First-Term Airmen's Center helps new Airmen adjust

  • Published
  • By Airman 1st Class Ryan Whitney
  • Nellis AFB Public Affairs
For Airmen arriving at their first duty station, the weeks that follow their arrival can be very confusing and very stressful.

But with help from the First-Term Airmen's Course, the transition from a training environment to a mission-oriented environment has become a much smoother, more enjoyable progression.

FTAC is a required course for all first-term Airmen. The course provides a means of inprocessing Airmen with a solid foundation of training programs. It also contains briefings that will prepare Airmen to become mission ready in a minimum amount of time.

Although Air Force Instruction 36-2252 mandates the curriculum, the course does vary from base to base. "All bases touch on the same mandatory objectives, but with the briefings that are specific to each location, it's catered to the mission of that particular base," said Tech. Sgt. James Cook, noncommissioned officer in charge of the Nellis FTAC.

One of the primary differences at Nellis is the focus on warning Airmen of the dangers associated with Las Vegas, to include gambling, underage drinking, and drinking and driving.

A few of the topics covered during the 10-day course are operational security, computer-based training, operational risk management, proper wear of the uniform and personal financial management.

These topics aren't just slides being read aloud to the class. "We bring in subject matter experts from each office, which allows students to get the most accurate information available, straight from the horse's mouth," Sergeant Cook continued.

"We understand some of this [information] will be review, but for those who know it, the course refreshes the information, and it helps bring things like the air force core values and military etiquette back to the forefront of their minds," said Sergeant Cook,

But the course consists of more than class lectures. While at FTAC, Airmen will also go on a tour of many of the services facilities to help them get acquainted with their new home station.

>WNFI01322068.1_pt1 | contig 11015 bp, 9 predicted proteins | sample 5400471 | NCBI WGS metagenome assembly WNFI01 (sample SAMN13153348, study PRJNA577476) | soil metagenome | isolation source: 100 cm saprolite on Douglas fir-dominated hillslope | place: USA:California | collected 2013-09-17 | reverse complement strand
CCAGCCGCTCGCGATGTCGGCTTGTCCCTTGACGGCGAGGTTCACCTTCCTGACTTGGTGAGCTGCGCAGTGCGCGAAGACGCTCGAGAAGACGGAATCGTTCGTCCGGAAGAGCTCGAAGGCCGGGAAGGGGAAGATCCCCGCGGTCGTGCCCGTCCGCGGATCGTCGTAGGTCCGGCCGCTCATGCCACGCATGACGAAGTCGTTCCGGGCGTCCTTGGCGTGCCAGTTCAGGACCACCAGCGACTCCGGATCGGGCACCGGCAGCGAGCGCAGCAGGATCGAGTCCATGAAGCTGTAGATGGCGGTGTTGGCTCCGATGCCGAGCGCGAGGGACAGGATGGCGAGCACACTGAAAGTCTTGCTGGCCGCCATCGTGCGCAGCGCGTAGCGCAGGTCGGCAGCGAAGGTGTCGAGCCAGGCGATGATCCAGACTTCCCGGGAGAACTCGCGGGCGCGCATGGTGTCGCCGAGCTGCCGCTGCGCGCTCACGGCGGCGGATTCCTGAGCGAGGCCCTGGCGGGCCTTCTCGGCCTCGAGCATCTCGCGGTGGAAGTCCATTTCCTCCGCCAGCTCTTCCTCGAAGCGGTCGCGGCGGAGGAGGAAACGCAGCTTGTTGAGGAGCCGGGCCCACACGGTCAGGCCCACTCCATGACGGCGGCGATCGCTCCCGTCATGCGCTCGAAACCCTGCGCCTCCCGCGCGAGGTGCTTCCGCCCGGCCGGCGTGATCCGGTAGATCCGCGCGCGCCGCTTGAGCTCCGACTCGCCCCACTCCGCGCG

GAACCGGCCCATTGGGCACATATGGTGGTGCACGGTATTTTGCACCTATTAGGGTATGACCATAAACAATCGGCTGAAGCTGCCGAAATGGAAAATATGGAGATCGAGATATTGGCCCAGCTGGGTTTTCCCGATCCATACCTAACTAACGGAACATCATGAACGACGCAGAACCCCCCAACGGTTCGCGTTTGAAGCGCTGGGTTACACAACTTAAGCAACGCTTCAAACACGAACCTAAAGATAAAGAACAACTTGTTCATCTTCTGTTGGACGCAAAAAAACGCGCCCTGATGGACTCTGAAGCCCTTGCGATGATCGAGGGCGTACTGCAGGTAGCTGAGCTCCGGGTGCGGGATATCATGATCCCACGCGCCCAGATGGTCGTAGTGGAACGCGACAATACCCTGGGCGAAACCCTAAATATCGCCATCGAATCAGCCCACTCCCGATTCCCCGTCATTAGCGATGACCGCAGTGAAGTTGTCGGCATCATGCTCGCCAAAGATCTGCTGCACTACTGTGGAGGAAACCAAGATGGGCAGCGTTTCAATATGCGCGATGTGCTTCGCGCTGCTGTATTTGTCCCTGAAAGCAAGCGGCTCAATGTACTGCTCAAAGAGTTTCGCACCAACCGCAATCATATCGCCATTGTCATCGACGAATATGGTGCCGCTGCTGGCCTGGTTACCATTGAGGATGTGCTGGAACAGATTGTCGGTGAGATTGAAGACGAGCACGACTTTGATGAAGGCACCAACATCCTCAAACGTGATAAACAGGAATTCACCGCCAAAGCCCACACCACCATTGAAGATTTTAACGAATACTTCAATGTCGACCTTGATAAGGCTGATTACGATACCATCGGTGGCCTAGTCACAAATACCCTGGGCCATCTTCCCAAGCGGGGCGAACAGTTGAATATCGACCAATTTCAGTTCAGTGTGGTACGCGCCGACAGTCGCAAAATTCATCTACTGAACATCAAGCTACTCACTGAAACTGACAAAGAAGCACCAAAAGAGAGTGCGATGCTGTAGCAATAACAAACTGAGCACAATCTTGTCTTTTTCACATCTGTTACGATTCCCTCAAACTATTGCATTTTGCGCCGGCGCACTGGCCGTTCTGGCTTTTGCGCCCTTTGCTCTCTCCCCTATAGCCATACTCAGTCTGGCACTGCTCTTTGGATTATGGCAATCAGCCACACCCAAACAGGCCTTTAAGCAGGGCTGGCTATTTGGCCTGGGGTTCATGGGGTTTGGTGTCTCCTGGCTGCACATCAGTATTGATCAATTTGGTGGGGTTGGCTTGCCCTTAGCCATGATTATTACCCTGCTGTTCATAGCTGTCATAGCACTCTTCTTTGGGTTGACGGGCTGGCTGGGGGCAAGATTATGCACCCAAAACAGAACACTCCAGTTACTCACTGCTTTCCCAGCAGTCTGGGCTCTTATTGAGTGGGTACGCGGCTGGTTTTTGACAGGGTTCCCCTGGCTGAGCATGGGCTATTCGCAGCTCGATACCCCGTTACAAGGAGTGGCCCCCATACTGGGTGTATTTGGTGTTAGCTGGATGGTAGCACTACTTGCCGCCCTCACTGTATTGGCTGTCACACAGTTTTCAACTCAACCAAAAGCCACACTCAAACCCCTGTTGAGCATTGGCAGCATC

"Airmen also start good friendships, and I think that's a very important part of this course, because we all have to band together as part of the Air Force family, and that's how we need to treat each other," Sergeant Cook said.

Nellis, which has many new Airmen arriving monthly, has a facility that will only house 40 Airmen. Because this is nearly three times the number of Airmen in FTAC at most bases, the Nellis course has a waiting period of about a month.

During this waiting period, first-term Airmen are encouraged to begin their CBT's and just get used to their jobs. "This would be a good time to get with your supervisor and do your initial feedback," said Sergeant Cook. "Supervisors should start setting their new Airman up for success."

Airman should also prepare a service dress uniform, which they are required to wear on the first day.

"All we ask is that they show up in their blue's on time and with a supervisor or unit representative," said Sergeant Cook.

"Anything else, we can fix once they get here, if they don't have a pen, I will let them have one of mine," he said light-heartedly.

"We put a lot of heart into this program and based on the feedback that we have received, the course works," said Sergeant Cook.

Although there is a large amount of stress and nervousness when new Airmen arrive at their first duty station, FTAC helps clear the fog of confusion for them so they will be able to better support the Air Force mission.